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how_to_make_any_perl_loop_parallel

Introduction

Let's say you have a loop like:

 foreach my $host (@hosts) {
    system "ssh $host reboot";
 }

This is well and good, but it takes forever if you want to do 1500 clients. Therefore, we'd want to parallelize the loop. There are two ways to go about this:

  • Install a module that does this for you.
  • Copy/paste a bit of code (saves you from having to muck about with CPAN).

We'll cover both methods. Note: you can only parallelize a loop when each iteration doesn't depend on the previous!

Using a parallelization module

The simplest module to do this is Parallel::ForkManager.

We'll apply this module to the same code we looked at before:

use Parallel::ForkManager;

$pm = new Parallel::ForkManager($MAX_PROCESSES);

foreach my $host (@hosts) {
  my $pid = $pm->start and next;  # Fork; the parent loops to do the next host and the child does the following:
  
  system "ssh $host reboot";
  
  $pm->finish; # Terminate the child process
}

$pm->wait_all_children;

Since we're just ssh'ing to a bunch of machines, we can set $MAX_PROCESSES as high as 60-100 on a reasonable desktop machine, or 200-400 on a beefy server.

Using hand-rolled parallel code

We can achieve the exact same result without relying on this module without a huge amount of code – it's actually pretty simple:

my $numChildren=0; # number of forked children currently active

for my $host (@hosts) {
  while ($numChildren >= $MAX_PROCESSES) {  # limit forked children to <= $processes
    my $deadKid = wait();
    $numChildren--;
  }
  $numChildren++;   # We're about to fork another kid
  my $pid = fork() and next; # Fork; the parent loops to do the next host and the child does the following:
  
  system "ssh $host reboot";
  
  exit;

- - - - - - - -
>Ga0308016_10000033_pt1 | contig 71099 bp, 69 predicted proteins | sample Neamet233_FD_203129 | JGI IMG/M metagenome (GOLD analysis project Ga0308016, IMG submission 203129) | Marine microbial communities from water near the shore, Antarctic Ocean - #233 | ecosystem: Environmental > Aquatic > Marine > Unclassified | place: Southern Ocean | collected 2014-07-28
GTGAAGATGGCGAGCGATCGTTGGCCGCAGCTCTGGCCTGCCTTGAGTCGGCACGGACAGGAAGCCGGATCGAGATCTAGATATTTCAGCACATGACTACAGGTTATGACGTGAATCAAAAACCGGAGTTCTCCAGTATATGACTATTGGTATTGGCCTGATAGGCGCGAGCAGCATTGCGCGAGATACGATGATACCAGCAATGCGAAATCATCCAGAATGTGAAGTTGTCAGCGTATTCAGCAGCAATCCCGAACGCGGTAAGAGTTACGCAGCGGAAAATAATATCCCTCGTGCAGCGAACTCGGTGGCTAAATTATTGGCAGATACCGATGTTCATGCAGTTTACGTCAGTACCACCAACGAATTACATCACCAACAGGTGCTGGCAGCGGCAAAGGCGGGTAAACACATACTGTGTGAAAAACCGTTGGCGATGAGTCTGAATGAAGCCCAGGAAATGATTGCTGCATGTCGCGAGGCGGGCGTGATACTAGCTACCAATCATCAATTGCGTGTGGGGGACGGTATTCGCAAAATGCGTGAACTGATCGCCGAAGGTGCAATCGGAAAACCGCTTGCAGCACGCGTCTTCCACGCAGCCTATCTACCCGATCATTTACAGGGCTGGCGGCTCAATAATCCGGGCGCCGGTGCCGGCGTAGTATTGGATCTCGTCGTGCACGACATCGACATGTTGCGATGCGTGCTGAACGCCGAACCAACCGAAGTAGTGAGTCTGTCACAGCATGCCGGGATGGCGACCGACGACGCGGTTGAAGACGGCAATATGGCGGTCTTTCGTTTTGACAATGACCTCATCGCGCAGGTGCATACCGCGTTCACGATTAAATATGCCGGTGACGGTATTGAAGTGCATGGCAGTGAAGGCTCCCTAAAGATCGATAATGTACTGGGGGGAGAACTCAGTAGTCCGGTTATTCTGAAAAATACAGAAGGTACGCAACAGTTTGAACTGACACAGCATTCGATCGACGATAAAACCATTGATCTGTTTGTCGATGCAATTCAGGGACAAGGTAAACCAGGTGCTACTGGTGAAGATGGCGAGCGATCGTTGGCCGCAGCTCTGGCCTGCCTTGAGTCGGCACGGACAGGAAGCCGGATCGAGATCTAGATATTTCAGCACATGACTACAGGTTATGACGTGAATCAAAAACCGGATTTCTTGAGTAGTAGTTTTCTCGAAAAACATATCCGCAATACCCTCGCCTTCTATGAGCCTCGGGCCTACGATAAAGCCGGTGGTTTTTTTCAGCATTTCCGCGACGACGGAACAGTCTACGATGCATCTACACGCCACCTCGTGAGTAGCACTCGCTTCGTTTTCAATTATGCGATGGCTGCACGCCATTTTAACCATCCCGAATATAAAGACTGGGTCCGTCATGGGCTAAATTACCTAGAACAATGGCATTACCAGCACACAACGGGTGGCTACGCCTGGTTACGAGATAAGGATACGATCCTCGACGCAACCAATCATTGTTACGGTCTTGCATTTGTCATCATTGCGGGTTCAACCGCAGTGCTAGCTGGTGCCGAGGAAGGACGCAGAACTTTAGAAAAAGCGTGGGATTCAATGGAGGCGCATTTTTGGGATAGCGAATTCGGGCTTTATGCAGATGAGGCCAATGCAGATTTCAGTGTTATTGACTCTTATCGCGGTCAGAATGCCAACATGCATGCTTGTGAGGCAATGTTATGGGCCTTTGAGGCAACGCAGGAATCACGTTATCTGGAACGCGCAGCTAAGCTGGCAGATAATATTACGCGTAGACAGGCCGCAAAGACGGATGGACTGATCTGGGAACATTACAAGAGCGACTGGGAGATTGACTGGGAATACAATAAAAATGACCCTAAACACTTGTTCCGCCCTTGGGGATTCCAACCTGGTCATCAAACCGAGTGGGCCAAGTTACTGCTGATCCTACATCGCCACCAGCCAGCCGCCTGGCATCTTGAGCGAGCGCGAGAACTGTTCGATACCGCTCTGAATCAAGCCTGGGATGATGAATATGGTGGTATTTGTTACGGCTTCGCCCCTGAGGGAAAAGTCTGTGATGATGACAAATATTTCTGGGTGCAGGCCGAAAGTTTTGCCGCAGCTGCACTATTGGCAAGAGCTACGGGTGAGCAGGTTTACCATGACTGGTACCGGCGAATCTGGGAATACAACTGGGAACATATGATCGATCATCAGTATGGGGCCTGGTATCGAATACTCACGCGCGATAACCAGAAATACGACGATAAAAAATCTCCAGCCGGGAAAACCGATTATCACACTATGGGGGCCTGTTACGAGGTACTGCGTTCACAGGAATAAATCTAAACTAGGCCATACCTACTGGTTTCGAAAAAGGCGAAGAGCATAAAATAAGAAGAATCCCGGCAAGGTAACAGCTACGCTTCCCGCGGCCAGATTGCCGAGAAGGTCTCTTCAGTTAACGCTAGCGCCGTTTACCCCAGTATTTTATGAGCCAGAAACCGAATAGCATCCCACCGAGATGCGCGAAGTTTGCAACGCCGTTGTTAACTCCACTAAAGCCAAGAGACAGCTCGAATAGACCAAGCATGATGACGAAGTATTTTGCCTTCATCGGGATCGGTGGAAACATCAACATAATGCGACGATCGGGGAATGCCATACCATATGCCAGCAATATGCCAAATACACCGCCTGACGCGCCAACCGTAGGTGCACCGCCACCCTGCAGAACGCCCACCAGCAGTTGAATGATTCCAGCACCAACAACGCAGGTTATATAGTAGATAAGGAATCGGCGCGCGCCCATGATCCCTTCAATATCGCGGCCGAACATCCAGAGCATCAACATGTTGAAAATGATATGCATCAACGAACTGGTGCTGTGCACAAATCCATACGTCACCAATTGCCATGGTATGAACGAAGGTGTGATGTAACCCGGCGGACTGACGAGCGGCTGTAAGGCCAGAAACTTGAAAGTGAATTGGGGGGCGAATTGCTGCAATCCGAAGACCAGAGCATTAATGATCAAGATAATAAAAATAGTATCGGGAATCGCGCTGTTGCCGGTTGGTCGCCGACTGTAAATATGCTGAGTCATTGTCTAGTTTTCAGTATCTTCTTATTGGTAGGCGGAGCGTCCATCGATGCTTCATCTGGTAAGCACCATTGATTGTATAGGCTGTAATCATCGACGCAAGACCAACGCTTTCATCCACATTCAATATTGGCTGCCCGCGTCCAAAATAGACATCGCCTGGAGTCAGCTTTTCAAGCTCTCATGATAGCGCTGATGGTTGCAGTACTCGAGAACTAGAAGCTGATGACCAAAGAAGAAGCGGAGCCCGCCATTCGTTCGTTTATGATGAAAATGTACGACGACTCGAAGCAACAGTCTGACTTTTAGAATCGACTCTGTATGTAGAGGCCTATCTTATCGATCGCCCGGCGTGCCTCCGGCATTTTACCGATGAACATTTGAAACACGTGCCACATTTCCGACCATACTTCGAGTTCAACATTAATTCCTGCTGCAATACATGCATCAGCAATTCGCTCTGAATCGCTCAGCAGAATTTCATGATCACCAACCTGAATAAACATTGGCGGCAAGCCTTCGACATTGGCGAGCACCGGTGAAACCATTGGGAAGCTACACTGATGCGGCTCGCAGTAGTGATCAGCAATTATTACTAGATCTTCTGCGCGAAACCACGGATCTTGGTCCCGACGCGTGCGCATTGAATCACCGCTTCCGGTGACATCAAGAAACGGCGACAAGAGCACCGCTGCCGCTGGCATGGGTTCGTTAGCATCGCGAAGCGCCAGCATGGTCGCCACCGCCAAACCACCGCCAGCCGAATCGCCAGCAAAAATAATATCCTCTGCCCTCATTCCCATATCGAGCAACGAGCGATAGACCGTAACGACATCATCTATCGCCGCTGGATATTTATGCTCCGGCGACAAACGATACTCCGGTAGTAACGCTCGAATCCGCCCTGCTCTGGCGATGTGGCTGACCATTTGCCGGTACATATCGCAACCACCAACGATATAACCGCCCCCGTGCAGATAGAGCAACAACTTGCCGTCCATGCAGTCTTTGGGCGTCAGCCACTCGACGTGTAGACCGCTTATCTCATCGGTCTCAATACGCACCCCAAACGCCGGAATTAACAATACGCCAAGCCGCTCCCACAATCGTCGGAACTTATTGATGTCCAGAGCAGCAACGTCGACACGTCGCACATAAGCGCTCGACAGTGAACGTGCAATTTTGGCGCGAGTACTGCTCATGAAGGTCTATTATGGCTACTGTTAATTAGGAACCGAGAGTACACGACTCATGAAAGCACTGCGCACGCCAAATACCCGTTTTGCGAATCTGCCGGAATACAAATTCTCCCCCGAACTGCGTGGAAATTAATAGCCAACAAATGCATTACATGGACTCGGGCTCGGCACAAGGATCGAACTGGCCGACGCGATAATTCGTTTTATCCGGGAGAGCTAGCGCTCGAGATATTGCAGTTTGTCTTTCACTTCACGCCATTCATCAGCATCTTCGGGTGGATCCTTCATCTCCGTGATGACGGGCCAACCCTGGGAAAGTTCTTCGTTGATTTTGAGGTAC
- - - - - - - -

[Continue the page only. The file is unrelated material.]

}

# Reap remaining kids
while ($numChildren > 0) {
  my $deadKid = wait();
  $numChildren--;
}

Tricks and caveats

There are some things to be aware of when working with parallel code.

No inter-iteration interaction

Each iteration occurs in its own process, so no iteration can have any effect on any other. Once the fork occurs, unless you set up a pipe or something, the parent and child are two separate animals entirely.

Parallel user input is a bad idea

If you need to ask something of the user, you should do it up front before all the forking starts.

Output will be mixed together

All the children will run at the same time, so their console output will be mixed together. To keep things together, print them all at once. For example, if you print all the output of an iteration in a single print call, then it will all stay together. Each blob of output will still be emitted in a random order, since there's no telling which process will get to print first.

If you want to make your output really coherent (e.g. sorted or otherwise post-processed) you need to set up a pipe to the parent process. Basically, this means doing one fork before the loop, and having a process whose sole job is to collect the STDOUT of all the subsequent processes via its own STDIN and process it. That may sound complicated, but it's not that bad. Lets say you simply wanted to sort all your output and print it at the end. All you'd have to do is call the following function before the parallel loop:

 # Fork a child and redirect the parent's output to that child.  The child reads
 # and sorts the output.  This is adapted from "filtering your own output" recipe
 # from the perl cookbook.  Also, it is awesome.
 sub sortMyOutput {
 	my $pid;
 	# Forking a child to sort us...
 	if ($pid = open STDOUT, "|-") {
 		# Sorting child forked, parent returning.
 		return;
 	}
 	
 	die "Cannot fork for self-sort: $!\n" unless defined $pid;
 	# Sorting child ready - will read all STDIN into a list, sort it, and print it.
 	print sort <STDIN>;
 	exit; # child is done, exit
 }

Then, after the loop, it helps to explicitly close STDOUT so the child knows to proceed before we wait on it. So the overall algorithm becomes:

sortMyOutput();
foreach () {} # parallel loop goes here
close STDOUT;

If you want to process the output with knowledge of which output goes to which iteration, you'll need to build a Unix pipe manually. This gets a bit hairy, so look at the "pipe" and "perlipc" documentation if you really care.

how_to_make_any_perl_loop_parallel.txt · Last modified: 2010/12/03 23:28 by tkbletsc